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Recap / Better Call Saul S 3 E 7 Expenses

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  • Absentee Actor: No Gus, Chuck, or Howard this episode.
  • Adult Fear: Daniel Wormald gets home to find Nacho sitting there, in his alarmed house with it's many locks on the front door.
    • The disappearance of Anita's husband without a trace or any explanation or motive.
  • And Then What?: Mike asks Nacho how thorough he is in killing Hector beneath suspicion. Since Mike saw how meticulous Gus can be and how determined he is to make Hector suffer it's better making sure he can't find out someone stole his revenge. He even inspects Nacho's car to see if it's not bugged.
  • All for Nothing: Or at least close to nothing. Jimmy only got 30 minutes logged in from a 4-hour community service as penalty for using his cell phone and he only gets $100 out of doing a furniture commercial because the store owner made him cover the airtime expenses. Jimmy also gets forced to do a commercial for the music store brothers for free when they decide to scrap the commercial altogether to save their budget.
    • Doing the commercial for free was not something Jimmy did out of kindness mind you, it's that he worked hard to get the commercial ready and has 3 interns from University of New Mexico expecting to get paid with or without the commercial and that forgoing the commercial would have directed Jimmy into a more severe path of this trope.
  • Bait-and-Switch: Two men and a woman offer to help Mike lay a concrete path. He assigns the men to mix the concrete, then hands the woman a broom. She's clearly offended, until he explains that the brush is to stipple the surface of the concrete, so that it isn't slippery when wet.
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  • Batman Gambit: Jimmy employs one on the insurance agent, feigning (maybe, he hasn't had a good day) an emotional breakdown while leaking nuggets of information about Chuck's mental state and his "screw-ups" at work, in order to compel the agent to start looking into Chuck. The breakdown might have been real, in which case he quickly turned it around by deciding to target Chuck.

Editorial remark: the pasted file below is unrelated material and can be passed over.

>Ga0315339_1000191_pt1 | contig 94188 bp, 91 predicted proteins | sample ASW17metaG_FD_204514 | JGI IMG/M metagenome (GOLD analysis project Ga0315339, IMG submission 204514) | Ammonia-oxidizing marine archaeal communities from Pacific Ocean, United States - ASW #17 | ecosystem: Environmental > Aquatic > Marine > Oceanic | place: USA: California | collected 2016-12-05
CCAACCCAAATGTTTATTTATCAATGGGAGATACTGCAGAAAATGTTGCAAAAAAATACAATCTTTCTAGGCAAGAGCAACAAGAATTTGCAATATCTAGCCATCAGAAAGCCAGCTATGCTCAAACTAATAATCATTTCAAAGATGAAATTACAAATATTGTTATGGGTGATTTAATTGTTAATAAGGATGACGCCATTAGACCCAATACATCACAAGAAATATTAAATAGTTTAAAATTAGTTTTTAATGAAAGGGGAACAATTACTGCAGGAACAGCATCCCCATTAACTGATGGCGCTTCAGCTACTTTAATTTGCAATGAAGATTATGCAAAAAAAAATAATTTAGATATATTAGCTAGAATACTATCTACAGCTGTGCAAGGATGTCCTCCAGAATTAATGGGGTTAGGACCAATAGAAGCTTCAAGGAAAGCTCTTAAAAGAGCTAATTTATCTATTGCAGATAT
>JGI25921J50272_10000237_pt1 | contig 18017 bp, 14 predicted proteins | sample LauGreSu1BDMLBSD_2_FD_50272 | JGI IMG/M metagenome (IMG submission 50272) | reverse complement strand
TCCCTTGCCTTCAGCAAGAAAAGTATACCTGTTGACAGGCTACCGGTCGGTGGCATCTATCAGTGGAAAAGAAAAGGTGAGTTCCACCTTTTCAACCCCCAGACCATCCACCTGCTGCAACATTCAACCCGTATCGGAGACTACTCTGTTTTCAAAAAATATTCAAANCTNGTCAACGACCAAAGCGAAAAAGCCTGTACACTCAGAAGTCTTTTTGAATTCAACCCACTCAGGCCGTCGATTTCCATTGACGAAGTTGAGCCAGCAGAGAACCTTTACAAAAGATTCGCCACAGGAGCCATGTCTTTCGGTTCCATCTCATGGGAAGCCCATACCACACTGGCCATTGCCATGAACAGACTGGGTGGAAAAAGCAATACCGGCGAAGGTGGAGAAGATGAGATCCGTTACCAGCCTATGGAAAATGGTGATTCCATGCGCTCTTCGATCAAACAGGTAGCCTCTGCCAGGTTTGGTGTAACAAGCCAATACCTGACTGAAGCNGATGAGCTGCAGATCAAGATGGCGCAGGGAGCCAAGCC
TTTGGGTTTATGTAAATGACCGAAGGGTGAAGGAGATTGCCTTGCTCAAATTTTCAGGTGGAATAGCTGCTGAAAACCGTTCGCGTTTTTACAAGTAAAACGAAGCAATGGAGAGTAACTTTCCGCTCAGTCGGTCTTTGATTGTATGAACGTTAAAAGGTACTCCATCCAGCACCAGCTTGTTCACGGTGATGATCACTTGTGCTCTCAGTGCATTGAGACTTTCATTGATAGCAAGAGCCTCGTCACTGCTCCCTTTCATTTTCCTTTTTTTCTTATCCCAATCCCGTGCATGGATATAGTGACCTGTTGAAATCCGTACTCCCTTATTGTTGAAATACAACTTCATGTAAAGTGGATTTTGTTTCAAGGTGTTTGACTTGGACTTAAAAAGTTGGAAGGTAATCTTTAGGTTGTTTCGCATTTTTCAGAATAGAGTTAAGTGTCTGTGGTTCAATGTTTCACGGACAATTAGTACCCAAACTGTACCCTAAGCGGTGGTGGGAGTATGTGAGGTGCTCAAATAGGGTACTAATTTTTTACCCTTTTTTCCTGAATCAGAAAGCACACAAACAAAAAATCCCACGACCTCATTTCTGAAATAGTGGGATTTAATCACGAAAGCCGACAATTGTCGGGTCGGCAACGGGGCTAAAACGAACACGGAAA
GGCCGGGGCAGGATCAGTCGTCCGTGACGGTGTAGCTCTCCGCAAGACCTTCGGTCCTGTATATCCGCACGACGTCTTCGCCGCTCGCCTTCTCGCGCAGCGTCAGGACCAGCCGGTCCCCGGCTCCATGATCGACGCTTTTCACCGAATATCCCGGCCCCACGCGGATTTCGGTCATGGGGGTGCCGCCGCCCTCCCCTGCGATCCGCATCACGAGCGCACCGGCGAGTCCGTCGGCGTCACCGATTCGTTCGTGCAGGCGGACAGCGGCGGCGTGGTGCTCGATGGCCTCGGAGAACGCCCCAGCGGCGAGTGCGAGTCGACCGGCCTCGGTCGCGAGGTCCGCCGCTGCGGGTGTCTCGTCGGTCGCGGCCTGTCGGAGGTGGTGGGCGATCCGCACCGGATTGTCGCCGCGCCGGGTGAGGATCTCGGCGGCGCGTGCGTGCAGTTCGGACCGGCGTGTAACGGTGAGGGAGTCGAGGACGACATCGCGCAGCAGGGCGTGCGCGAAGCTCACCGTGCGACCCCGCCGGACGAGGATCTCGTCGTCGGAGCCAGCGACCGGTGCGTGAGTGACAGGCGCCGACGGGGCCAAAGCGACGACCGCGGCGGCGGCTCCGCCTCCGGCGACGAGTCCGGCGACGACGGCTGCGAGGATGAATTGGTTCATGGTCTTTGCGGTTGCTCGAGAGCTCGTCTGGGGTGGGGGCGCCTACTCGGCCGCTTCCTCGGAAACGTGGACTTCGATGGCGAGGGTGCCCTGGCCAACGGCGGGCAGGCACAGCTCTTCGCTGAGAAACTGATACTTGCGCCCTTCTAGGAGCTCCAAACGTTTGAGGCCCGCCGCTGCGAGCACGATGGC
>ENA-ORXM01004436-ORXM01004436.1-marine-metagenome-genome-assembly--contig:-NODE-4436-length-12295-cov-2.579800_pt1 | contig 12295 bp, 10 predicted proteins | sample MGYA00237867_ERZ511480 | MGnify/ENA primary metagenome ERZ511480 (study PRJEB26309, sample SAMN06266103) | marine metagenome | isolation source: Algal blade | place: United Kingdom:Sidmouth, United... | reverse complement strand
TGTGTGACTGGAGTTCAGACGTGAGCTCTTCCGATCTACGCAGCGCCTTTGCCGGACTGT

• Blue and Orange Morality: Forming between Kim and Jimmy. Kim on the one hand is feeling guilt over causing Chuck to melt down on the stand, is against the idea of actually conning the people in the bar (however much they're talking about it) and will probably not take well to the news about Jimmy sabotaging Chuck's malpractice insurance, if she ever finds out. Jimmy on the other hand is not only guiltless over Chuck but wants to hurt him further with the aforesaid insurance sabotage, and seems quite serious about the proposed cons in the bar.
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  • Brick Joke: Jimmy after using his phone while doing garbage duty for community service only gets logged in 30 minutes of an attempted 4 hours, and he protests, making the supervisor retort, "We can make it zero". Later on, when a Chinese food delivery boy complains to Jimmy for only tipping him $1, Jimmy replies "We can make it zero".
  • Broke Episode: Jimmy struggles to get even 3-figures into his pockets.
  • Bullying a Dragon: Daniel decides confronting the criminal that just walked in in his house about his stolen baseball cards is the best course of action. Luckily Nacho prefers using carrot over stick and doesn't beat him up for what he wants.
  • The Bus Came Back: Nacho reaches out to Daniel Wormald once again, this time to ask him for some pill casings - seemingly to cause Hector to take placebos and suffer the stroke that genuine pills might prevent.
  • Call-Forward: Anita's story about her husband's disappearance and how she mourned his loss for eight years. Thanks to our foreknowledge that Walt will murder Mike and dispose his remains in Breaking Bad, we have an idea of the fun journey in store for Stacey and Kaylee.